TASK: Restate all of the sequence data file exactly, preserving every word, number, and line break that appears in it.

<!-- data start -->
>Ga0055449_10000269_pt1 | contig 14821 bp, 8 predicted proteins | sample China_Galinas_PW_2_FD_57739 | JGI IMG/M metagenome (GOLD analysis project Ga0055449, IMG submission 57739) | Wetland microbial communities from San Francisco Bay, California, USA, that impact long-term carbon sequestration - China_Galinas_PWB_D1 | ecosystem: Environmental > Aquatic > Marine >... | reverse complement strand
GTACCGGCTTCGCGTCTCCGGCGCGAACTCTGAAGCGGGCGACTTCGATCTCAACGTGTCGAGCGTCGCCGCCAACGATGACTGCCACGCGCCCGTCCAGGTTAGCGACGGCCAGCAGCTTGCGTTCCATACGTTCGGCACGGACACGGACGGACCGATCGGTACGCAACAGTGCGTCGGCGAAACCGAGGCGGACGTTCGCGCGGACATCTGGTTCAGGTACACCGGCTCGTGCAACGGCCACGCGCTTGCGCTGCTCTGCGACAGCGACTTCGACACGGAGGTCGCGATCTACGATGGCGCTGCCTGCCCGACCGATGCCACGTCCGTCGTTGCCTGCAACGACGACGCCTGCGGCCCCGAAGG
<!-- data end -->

>Ga0055449_10000269_pt1 | contig 14821 bp, 8 predicted proteins | sample China_Galinas_PW_2_FD_57739 | JGI IMG/M metagenome (GOLD analysis project Ga0055449, IMG submission 57739) | Wetland microbial communities from San Francisco Bay, California, USA, that impact long-term carbon sequestration - China_Galinas_PWB_D1 | ecosystem: Environmental > Aquatic > Marine >... | reverse complement strand
GTACCGGCTTCGCGTCTCCGGCGCGAACTCTGAAGCGGGCGACTTCGATCTCAACGTGTCGAGCGTCGCCGCCAACGATGACTGCCACGCGCCCGTCCAGGTTAGCGACGGCCAGCAGCTTGCGTTCCATACGTTCGGCACGGACACGGACGGACCGATCGGTACGCAACAGTGCGTCGGCGAAACCGAGGCGGACGTTCGCGCGGACATCTGGTTCAGGTACACCGGCTCGTGCAACGGCCACGCGCTTGCGCTGCTCTGCGACAGCGACTTCGACACGGAGGTCGCGATCTACGATGGCGCTGCCTGCCCGACCGATGCCACGTCCGTCGTTGCCTGCAACGACGACGCCTGCGGCCCCGAAGG